About half of all Americans are prescribed medication they take regularly. And what's more, half of those don't even take it properly, whether it's forgetting, missing or taking too much of said medication.
One study even estimated that mistakes with blood pressure medication alone are responsible for 89,000 premature deaths each year. This puts medication noncompliance up there in the top five causes of death.
A new app from the MediSafe Project actually makes taking whatever your prescribed medication safer, more efficient and even fun, given the integration of gamification user design into the app. Medisafe is a mobile medication management platform that reminds patients to take their medications via smartphones and tablets, serving to improve medication adherence rates and curb the growing annual health care costs globally.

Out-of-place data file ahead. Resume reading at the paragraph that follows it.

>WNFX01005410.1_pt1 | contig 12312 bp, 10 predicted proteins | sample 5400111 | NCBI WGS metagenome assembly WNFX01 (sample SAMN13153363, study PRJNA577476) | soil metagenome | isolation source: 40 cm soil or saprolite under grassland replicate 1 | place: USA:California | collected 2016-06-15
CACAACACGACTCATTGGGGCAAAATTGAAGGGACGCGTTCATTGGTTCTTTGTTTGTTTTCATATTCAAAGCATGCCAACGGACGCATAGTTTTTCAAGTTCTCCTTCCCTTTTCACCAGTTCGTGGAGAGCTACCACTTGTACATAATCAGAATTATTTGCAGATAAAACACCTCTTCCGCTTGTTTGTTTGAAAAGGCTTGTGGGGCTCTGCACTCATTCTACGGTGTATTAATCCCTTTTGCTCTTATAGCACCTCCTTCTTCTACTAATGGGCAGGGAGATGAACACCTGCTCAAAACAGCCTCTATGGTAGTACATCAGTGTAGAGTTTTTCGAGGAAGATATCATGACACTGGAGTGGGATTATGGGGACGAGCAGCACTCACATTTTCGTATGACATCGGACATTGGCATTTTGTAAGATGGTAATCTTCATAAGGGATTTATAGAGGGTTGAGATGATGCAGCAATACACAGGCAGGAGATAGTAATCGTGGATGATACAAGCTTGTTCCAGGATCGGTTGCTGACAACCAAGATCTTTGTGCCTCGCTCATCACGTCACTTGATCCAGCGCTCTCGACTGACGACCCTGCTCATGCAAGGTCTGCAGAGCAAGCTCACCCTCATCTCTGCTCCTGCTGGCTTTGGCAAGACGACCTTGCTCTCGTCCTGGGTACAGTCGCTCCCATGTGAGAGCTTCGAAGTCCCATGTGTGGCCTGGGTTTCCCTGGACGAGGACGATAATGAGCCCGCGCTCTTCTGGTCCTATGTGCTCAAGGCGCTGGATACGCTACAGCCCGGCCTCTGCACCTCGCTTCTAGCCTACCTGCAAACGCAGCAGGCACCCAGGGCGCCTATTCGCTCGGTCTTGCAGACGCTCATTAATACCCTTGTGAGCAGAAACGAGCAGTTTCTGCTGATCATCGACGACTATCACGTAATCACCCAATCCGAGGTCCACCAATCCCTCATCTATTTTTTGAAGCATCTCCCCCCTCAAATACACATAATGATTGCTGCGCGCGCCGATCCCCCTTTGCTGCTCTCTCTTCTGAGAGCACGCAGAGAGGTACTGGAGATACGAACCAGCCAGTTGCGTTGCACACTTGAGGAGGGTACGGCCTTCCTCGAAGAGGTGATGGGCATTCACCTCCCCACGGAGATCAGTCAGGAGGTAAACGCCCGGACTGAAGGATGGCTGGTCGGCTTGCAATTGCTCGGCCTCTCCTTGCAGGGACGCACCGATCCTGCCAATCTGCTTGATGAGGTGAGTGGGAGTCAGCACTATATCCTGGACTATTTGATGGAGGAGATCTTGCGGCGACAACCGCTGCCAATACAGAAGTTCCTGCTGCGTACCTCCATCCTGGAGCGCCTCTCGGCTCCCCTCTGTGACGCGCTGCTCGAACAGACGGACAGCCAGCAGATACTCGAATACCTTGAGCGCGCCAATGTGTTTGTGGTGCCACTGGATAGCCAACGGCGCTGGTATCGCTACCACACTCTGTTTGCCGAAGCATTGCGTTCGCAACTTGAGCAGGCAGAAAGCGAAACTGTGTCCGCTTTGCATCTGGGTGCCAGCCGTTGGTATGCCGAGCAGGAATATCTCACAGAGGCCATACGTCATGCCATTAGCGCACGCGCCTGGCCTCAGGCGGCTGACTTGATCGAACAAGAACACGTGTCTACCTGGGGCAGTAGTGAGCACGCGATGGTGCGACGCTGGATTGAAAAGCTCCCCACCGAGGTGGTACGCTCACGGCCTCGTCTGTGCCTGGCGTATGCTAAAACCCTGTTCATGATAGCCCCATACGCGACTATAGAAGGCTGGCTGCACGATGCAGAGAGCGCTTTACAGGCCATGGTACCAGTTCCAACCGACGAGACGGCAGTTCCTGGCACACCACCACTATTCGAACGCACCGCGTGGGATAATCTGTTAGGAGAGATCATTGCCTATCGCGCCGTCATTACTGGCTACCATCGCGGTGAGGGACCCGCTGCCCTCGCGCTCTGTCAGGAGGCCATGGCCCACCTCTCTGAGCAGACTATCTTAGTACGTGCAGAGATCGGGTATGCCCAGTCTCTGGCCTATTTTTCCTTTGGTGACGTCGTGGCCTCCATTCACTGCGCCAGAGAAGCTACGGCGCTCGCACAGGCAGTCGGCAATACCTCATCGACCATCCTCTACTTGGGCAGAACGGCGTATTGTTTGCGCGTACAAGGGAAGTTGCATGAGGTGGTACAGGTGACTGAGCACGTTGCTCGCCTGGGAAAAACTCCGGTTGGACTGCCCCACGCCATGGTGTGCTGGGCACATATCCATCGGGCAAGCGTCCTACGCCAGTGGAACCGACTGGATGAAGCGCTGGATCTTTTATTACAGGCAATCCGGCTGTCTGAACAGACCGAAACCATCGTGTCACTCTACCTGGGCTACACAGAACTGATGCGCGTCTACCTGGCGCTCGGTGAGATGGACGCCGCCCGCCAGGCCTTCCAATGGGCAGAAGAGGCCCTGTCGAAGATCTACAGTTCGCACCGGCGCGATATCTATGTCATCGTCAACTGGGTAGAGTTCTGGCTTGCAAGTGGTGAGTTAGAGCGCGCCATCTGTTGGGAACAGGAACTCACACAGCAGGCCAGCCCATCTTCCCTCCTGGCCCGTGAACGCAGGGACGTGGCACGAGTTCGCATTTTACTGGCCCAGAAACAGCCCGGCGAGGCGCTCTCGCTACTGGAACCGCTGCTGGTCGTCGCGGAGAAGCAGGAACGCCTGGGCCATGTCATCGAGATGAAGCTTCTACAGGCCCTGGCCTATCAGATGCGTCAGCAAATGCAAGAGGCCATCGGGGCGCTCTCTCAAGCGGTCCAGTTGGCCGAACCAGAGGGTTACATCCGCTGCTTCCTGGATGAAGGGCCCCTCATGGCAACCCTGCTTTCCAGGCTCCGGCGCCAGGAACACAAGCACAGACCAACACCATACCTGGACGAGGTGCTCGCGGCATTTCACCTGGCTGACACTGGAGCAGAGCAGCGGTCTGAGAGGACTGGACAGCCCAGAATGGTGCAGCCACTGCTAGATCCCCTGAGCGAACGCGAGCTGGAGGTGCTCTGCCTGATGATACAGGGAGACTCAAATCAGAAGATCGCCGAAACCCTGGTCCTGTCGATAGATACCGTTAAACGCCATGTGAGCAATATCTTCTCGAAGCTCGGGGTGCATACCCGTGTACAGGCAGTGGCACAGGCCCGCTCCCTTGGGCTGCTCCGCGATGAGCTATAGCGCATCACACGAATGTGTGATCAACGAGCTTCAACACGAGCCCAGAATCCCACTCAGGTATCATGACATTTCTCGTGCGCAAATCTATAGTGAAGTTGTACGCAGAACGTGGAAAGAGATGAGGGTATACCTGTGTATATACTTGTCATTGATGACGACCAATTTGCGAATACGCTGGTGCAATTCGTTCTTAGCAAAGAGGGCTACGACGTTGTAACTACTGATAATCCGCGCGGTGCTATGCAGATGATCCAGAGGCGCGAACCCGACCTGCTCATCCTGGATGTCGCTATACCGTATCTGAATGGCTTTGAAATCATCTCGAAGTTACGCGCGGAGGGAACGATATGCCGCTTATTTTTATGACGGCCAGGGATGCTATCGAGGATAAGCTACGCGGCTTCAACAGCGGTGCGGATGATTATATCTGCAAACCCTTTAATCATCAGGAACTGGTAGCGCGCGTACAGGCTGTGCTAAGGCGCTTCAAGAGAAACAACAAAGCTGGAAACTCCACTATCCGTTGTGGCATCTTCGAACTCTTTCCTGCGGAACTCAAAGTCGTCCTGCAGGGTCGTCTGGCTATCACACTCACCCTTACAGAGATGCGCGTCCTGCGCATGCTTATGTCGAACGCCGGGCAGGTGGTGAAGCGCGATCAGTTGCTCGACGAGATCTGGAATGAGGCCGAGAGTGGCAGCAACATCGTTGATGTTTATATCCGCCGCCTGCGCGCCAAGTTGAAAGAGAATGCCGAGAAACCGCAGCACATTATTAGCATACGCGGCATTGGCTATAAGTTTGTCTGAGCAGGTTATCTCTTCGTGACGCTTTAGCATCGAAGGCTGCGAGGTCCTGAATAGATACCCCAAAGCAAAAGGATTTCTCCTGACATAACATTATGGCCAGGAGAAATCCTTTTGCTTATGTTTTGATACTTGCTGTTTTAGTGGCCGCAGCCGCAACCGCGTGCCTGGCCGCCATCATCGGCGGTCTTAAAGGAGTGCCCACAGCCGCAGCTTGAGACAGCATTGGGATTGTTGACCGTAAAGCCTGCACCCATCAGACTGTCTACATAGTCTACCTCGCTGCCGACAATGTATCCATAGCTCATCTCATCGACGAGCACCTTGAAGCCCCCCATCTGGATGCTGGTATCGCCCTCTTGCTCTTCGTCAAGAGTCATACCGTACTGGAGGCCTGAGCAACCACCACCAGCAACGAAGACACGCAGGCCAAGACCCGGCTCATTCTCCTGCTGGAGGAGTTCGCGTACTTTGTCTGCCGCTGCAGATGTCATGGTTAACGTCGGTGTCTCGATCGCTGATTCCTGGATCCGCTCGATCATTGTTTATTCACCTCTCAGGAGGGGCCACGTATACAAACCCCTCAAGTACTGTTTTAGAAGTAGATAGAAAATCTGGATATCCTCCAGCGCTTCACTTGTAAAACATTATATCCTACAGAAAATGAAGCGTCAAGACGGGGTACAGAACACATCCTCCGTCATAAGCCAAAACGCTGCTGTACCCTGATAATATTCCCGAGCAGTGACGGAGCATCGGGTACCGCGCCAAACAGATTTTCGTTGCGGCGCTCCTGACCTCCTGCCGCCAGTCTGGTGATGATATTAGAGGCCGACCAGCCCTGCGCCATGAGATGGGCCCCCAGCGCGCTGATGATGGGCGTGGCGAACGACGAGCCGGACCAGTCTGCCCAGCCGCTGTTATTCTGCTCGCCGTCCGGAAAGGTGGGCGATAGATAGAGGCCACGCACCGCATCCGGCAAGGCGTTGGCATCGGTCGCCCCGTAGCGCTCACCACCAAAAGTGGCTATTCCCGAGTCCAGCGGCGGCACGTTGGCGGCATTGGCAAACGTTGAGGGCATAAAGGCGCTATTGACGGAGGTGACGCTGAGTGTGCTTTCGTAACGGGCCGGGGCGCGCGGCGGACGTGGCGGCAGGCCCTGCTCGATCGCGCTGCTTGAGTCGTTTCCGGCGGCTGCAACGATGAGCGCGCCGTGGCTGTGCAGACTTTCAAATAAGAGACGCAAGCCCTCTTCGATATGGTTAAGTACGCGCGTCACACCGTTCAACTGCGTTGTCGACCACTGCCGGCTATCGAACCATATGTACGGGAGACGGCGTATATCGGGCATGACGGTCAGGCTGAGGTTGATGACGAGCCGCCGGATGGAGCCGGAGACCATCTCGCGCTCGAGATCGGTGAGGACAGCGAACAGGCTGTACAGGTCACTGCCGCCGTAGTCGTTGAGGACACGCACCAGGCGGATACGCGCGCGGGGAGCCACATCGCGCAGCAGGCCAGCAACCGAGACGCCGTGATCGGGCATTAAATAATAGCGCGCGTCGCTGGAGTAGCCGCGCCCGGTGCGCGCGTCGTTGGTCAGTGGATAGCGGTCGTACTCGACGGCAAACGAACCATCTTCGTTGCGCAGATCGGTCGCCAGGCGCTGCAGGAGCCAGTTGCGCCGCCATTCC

Think of it as your virtual pillbox that set reminders for when to exactly take your pills, requiring a scan of the medicine's barcode at each dose. If the patient forgets, a family member or friend will get a message as part of the set up of the app.
In the first 8 weeks, MediSafe reported that users checked in 100,000 medication doses and raised their self-reported compliance rate to 81%.
The implications for this technology are very promising. The app now have over 1.5 million global users. Just this April, the company announced they'd be integrating biofeedback into the platform, allowing patients to track and correlate their adherence directly with health outcomes. Patients will be able to visualize in real-time how taking medication or missing a dose impacts important bio metrics such as glucose levels and blood pressure.
For many chronic conditions, Medisafe offers patients early feedback that their efforts are paying off, motivating them to continue taking their medications and undertake other healthy behaviors and lifestyle changes.
The product enhancement enables Medisafe users to securely input or track biometrics such as blood pressure and glucose levels from personal medical devices and apps, such as WiFi-enabled blood pressure cuffs and glucometers.